I was arrested in Eno’s diner. At twelve o’clock. I was eating eggs and drinking coffee.

By the third word we know a very important piece of information,  that this is going to be a crime story.  The narrator and main character, Jack Reacher, is in a diner, not at his supper club.  This tells us that he is a guy who lacks pretension. He’s having eggs and coffee, not brioche and cappuccinos.

A late breakfast, not lunch. I was wet and tired after a long walk in heavy rain. All the way from the highway to the edge of town.

He sets the scene. It’s  daytime. It’s raining. Lee Child isn’t spending much time giving the weather report. Just what you need to know. And he gets a lot of other information in as well. The fact that he is walking in the rain instead of driving tells you more about Reacher, that he is modest, that his tastes are simple. He didn’t drive up in a Ferrari or a Buick. He walked.  And he’s walking from the highway to the edge of town. He’s coming into the town, not going to the diner from his home. He’s an outsider.

The diner was small, but bright and clean. Brand-new, built to resemble a converted railroad car. Narrow, with a long lunch counter on one side and a kitchen bumped out back. Booths lining the opposite wall. A doorway where the center booth would be.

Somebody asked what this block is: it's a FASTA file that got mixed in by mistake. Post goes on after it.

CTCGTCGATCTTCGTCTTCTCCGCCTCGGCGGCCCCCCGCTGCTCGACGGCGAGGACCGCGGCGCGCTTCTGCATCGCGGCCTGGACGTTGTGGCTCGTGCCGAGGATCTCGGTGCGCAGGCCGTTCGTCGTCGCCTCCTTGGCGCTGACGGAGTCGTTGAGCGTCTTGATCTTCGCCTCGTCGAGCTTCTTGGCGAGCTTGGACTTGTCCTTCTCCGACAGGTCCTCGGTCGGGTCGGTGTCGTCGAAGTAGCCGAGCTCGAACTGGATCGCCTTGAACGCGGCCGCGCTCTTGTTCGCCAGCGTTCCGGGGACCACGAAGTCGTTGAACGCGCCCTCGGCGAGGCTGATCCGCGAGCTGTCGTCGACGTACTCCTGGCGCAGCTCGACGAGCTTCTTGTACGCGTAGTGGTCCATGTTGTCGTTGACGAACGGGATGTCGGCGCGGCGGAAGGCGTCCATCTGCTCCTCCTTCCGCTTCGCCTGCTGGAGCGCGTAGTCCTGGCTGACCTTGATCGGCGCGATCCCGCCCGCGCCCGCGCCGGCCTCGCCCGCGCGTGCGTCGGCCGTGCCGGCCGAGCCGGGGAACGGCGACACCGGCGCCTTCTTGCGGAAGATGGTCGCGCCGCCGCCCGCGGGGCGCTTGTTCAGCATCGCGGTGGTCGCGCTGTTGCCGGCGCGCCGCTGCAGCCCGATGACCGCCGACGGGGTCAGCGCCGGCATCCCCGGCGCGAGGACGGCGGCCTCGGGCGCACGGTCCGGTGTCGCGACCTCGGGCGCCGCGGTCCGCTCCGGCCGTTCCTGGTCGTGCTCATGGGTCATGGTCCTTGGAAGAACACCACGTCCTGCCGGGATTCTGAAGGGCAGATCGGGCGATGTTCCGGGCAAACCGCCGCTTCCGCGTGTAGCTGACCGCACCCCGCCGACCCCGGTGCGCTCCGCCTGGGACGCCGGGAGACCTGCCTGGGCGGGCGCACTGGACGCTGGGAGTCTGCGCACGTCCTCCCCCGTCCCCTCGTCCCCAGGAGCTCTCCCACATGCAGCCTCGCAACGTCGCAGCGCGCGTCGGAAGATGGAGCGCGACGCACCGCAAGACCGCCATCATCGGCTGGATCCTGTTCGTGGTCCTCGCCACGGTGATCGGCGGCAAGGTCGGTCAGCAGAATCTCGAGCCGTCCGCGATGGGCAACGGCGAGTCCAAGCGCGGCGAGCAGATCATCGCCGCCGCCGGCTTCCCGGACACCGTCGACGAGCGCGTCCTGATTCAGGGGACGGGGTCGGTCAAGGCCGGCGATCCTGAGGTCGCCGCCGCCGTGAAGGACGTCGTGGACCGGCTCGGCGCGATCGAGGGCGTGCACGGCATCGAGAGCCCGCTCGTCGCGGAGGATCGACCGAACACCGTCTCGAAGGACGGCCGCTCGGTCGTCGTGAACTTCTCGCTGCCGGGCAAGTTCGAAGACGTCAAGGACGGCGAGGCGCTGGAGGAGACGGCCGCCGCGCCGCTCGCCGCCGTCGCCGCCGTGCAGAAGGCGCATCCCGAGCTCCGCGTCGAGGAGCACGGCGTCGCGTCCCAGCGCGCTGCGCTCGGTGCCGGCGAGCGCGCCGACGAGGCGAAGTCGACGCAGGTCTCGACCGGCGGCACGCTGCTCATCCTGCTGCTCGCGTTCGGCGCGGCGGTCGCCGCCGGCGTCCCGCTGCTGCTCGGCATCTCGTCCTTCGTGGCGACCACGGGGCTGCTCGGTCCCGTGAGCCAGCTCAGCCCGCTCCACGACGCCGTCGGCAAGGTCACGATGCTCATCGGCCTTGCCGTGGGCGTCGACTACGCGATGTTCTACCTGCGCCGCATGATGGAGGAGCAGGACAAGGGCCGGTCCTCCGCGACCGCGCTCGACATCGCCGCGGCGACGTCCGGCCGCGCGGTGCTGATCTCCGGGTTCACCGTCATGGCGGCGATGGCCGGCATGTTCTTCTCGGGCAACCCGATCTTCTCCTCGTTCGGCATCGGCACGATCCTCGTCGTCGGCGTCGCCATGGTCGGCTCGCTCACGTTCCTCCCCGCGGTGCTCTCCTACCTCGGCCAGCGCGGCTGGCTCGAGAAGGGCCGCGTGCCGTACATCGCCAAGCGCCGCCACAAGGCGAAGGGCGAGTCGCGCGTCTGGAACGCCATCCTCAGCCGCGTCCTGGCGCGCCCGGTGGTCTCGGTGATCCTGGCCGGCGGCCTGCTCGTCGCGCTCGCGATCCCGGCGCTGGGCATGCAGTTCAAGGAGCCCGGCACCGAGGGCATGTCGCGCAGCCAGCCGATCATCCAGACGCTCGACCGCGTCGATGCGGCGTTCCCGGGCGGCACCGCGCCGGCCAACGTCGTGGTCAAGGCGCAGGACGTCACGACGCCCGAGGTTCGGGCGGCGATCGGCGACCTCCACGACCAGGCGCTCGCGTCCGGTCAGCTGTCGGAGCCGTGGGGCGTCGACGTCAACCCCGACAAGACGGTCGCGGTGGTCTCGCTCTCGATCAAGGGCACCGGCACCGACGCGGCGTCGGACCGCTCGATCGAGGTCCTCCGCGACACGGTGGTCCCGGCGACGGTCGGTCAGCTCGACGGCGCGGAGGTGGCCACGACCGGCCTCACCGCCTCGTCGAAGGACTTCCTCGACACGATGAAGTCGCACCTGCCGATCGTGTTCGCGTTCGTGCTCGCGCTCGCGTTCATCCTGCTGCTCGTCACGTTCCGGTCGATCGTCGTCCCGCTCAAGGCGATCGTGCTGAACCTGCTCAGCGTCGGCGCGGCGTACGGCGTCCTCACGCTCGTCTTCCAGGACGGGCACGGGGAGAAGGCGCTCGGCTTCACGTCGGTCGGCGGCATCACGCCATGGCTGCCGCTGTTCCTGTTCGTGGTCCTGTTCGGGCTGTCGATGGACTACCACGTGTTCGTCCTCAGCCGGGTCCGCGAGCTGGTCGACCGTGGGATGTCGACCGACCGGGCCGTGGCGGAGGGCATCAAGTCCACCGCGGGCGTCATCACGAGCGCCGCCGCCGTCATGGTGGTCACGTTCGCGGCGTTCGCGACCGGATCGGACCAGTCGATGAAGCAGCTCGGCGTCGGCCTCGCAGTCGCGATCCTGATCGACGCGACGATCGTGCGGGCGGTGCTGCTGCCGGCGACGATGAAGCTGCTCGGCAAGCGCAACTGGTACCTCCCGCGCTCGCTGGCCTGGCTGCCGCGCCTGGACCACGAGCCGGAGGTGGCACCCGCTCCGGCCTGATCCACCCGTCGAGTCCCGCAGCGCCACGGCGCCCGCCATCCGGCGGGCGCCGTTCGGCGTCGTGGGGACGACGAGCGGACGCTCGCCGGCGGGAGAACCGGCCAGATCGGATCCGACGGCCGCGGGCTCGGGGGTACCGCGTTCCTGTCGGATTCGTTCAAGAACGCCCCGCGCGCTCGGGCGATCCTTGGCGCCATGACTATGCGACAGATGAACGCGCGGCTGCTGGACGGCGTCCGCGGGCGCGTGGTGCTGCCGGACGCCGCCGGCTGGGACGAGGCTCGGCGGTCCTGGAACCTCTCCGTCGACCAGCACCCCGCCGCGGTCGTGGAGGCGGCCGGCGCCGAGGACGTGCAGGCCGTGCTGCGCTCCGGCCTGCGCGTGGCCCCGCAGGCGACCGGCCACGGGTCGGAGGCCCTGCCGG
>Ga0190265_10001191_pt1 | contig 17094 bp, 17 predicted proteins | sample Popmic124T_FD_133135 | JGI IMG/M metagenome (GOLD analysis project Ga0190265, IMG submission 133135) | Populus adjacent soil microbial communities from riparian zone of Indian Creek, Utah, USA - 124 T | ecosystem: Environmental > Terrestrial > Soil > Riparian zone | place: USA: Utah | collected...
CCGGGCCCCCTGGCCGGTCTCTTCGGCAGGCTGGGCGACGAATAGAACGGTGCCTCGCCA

Nice short description of the scene. Most people already know what a diner looks like. So he doesn’t need to embellish much.  He focuses on the big design. Bright and clean, resembles a railroad car, etc. Doesn’t bother to go into the details, what’s on the wall, color of the table tops.  The reader doesn’t need to know all these details, and Reacher, the narrator, wouldn’t be noticing them either. That isn’t what Reacher is all about.  The fact that it is a diner also  sends a kind of ineffable message. There’s a noir quality to the scene.

I was in a booth, at a window, reading somebody’s abandoned newspaper about the campaign for a President I didn’t vote for last time and wasn’t going to vote for this time